Note: Multiple Sclerosis News Today is strictly a news and information website about the disease. It does not provide medical advice, diagnosis, or treatment. This content is not intended to be a substitute for professional medical advice, diagnosis, or treatment. Always seek the advice of your physician or other qualified health provider with any questions you may have regarding a medical condition. Never disregard professional medical advice or delay in seeking it because of something you have read on this website. The opinions expressed in this column are not those of Multiple Sclerosis News Today or its parent company, Bionews, and are intended to spark discussion about issues pertaining to multiple sclerosis.

Comments

Daniel Stern avatar

Daniel Stern

Desiree, I just joined this forum today. My wife has progressing MS which has virtually eliminated her ability to write, and severely limited her ability to type (and to use her hands for many other activities of daily living). She now dictates emails and Word documents, which have their own frustrations, but these alternatives may be useful to you if typing is too fatiguing. Can you share any exercises or assistive devices you use to help with this problem?
thank you.
dan

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Desiree Lama avatar

Desiree Lama

I completely understand! Here is a link to one of the articles that I found discussing the benefits of hand therapy equipment and exercises: https://www.flintrehab.com/hand-therapy-exercises/

I hope this can help your wife! I am wishing you both the very best :)

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Mike Purcell avatar

Mike Purcell

This is a problem for me. I've got to the point of not being able to use my arms very well. I've been mastering using voice control for my computer and my iPhone. I have not yet figured out how to control my phone completely (answering hanging up and pressing keys while on the phone call). If anyone can help with the recommendation I would appreciate it.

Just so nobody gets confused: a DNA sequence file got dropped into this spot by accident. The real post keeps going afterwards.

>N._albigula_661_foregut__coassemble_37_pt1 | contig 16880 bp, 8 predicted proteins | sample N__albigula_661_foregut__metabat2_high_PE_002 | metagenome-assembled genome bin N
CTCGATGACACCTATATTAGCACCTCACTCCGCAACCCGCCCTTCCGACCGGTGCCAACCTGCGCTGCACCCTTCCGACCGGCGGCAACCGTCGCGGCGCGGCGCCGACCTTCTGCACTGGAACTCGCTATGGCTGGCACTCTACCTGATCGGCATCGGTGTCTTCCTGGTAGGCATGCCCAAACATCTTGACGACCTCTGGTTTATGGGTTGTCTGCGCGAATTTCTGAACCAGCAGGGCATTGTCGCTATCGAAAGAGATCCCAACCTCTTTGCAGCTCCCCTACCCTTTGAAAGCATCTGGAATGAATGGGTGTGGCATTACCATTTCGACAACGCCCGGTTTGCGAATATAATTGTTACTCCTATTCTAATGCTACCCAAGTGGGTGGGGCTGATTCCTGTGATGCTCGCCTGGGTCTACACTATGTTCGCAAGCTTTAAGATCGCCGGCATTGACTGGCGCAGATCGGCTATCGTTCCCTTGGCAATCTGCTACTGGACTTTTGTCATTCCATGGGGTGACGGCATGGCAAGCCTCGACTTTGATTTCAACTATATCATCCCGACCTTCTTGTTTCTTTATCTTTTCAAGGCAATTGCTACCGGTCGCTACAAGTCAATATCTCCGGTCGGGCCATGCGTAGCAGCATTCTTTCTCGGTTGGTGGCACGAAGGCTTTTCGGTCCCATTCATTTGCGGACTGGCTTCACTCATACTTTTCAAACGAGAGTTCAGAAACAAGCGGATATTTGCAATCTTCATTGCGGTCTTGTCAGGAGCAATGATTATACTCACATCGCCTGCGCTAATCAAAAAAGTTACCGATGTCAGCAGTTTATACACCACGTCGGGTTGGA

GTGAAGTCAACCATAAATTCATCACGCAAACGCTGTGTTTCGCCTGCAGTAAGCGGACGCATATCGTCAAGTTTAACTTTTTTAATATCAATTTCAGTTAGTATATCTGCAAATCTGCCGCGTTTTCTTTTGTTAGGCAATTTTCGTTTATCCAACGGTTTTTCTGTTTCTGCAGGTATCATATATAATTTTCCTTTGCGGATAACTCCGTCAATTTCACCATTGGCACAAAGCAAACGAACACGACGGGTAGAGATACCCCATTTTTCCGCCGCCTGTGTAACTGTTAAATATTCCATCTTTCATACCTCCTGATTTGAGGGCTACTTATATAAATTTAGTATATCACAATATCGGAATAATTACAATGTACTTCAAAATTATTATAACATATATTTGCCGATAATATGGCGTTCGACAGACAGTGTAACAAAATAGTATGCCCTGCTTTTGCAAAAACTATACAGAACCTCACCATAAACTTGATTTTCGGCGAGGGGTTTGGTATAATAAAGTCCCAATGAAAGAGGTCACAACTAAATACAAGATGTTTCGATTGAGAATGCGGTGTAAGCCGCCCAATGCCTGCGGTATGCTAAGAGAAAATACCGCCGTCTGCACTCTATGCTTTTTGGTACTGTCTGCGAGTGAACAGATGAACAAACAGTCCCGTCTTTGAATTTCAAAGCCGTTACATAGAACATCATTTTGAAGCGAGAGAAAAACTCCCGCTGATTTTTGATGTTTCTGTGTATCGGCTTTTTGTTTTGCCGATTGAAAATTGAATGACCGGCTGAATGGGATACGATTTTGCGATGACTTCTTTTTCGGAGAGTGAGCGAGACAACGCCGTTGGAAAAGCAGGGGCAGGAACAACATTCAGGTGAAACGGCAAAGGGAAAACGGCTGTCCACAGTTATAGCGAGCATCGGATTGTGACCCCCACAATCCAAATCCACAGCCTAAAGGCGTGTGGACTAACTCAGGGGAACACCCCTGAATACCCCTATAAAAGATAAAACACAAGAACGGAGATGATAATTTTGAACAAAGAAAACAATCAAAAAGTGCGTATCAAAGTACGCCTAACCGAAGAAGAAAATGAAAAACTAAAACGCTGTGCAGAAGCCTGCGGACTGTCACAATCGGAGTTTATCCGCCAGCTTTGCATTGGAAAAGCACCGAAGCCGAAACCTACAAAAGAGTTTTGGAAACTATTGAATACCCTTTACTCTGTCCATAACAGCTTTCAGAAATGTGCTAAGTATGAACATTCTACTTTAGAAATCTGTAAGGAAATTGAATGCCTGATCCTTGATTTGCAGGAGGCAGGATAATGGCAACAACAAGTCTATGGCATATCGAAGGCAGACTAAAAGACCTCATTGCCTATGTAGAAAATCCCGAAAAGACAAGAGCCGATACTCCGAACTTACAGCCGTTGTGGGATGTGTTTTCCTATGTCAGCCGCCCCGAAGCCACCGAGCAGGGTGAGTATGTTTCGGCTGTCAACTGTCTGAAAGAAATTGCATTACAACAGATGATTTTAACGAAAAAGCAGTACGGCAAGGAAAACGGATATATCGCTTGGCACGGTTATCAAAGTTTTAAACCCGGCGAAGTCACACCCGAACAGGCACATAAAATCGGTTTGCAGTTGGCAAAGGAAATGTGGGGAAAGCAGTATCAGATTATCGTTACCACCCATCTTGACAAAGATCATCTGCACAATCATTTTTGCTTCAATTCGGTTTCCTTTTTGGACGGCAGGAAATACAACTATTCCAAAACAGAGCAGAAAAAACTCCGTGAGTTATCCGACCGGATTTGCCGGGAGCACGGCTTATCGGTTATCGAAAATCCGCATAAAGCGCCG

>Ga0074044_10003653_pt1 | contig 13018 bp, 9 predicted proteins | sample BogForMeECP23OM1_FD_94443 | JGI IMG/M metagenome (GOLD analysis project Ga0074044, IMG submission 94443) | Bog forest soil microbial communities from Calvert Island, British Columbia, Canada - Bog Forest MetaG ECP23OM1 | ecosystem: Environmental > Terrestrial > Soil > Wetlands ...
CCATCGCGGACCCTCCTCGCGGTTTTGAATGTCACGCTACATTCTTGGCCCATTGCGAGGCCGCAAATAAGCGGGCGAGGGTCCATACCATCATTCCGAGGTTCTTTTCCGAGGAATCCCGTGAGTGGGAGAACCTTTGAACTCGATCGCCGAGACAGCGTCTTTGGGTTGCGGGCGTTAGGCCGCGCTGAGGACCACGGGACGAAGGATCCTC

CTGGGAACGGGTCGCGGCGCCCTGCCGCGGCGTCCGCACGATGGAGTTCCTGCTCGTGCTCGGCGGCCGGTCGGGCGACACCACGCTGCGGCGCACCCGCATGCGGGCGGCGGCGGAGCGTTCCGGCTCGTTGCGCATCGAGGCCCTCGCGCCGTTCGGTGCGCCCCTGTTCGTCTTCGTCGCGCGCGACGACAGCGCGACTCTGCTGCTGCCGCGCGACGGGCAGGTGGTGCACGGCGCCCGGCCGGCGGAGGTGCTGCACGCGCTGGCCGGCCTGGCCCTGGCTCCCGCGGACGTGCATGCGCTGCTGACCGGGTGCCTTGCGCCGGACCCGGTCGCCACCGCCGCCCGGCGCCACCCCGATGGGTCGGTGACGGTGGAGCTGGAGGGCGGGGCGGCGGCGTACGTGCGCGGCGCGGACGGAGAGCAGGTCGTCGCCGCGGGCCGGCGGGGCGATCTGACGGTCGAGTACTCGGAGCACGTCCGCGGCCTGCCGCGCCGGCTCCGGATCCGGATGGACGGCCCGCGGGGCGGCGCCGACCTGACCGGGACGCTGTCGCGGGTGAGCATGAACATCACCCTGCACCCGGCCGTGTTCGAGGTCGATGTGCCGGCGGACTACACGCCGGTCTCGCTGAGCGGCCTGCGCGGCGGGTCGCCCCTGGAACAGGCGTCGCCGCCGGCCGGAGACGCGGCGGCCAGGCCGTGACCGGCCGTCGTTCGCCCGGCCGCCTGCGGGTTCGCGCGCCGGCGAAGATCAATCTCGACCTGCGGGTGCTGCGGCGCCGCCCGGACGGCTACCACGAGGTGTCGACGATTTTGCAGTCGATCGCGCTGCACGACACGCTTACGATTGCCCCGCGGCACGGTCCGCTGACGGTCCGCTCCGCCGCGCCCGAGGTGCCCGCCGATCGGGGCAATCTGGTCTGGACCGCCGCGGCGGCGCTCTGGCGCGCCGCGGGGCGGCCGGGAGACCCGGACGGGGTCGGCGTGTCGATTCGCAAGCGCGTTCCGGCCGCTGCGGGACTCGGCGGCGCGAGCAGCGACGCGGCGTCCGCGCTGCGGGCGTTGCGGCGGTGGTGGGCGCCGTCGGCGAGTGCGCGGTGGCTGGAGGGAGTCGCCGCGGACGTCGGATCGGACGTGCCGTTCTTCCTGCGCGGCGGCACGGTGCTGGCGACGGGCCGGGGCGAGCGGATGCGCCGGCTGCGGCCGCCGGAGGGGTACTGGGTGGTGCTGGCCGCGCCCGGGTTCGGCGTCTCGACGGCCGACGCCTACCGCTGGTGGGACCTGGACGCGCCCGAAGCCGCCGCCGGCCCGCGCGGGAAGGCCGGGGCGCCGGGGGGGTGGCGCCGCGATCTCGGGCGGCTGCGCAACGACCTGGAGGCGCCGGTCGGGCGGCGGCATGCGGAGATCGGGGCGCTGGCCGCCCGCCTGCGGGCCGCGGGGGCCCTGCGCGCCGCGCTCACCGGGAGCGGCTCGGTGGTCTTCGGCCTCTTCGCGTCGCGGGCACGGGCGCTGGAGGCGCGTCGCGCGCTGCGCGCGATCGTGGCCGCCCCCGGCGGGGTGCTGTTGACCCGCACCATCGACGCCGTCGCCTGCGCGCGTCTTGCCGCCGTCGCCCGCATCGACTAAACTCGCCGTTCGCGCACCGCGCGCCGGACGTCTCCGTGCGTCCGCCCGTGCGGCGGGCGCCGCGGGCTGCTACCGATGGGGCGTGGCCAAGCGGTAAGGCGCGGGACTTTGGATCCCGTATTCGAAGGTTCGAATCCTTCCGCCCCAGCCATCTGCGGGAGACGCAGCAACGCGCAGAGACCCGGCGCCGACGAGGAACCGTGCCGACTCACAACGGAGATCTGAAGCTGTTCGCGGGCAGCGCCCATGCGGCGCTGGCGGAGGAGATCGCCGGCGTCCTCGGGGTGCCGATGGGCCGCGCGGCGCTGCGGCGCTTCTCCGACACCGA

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Desiree Lama avatar

Desiree Lama

I do believe that you can utilize Siri when you are wanting to answer and hang up a phone call. Here is a link to Apple support explaining how you can change the settings of Siri to best fit your accessibility needs: https://support.apple.com/en-au/guide/iphone/iphaff1d606/ios#:~:text=End%20calls%20with%20Siri,Requires%20download%20of%20speech%20models.

I hope this helps!

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Gary Hendricks avatar

Gary Hendricks

I switched my mouse to my left hand early on as my right hand gets wonky late in the day as I get more fatigued.

My hand writing has gone to pot but I can still sign my name. Anytime I have to write something of any significance I head to a computer.

My right hand has problems with the keyboard but I fight through. I have had to be more conscientious about proof reading before I hit send.

I have started down the road of partial disability.

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Desiree Lama avatar

Desiree Lama

Have you ever used speech to text to help with the hand issues that you experience?